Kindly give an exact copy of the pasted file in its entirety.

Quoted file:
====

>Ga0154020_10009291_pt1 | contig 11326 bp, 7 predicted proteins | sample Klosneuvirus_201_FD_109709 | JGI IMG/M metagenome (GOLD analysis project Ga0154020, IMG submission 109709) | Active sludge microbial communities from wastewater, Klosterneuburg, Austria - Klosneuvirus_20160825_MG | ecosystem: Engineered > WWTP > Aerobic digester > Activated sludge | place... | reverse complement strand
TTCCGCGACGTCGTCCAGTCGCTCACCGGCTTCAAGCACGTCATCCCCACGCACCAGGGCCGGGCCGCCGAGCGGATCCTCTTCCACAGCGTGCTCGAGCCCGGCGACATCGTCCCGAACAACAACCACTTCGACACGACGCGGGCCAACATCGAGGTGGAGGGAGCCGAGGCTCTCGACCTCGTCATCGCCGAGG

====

>Ga0154020_10009291_pt1 | contig 11326 bp, 7 predicted proteins | sample Klosneuvirus_201_FD_109709 | JGI IMG/M metagenome (GOLD analysis project Ga0154020, IMG submission 109709) | Active sludge microbial communities from wastewater, Klosterneuburg, Austria - Klosneuvirus_20160825_MG | ecosystem: Engineered > WWTP > Aerobic digester > Activated sludge | place... | reverse complement strand
TTCCGCGACGTCGTCCAGTCGCTCACCGGCTTCAAGCACGTCATCCCCACGCACCAGGGCCGGGCCGCCGAGCGGATCCTCTTCCACAGCGTGCTCGAGCCCGGCGACATCGTCCCGAACAACAACCACTTCGACACGACGCGGGCCAACATCGAGGTGGAGGGAGCCGAGGCTCTCGACCTCGTCATCGCCGAGG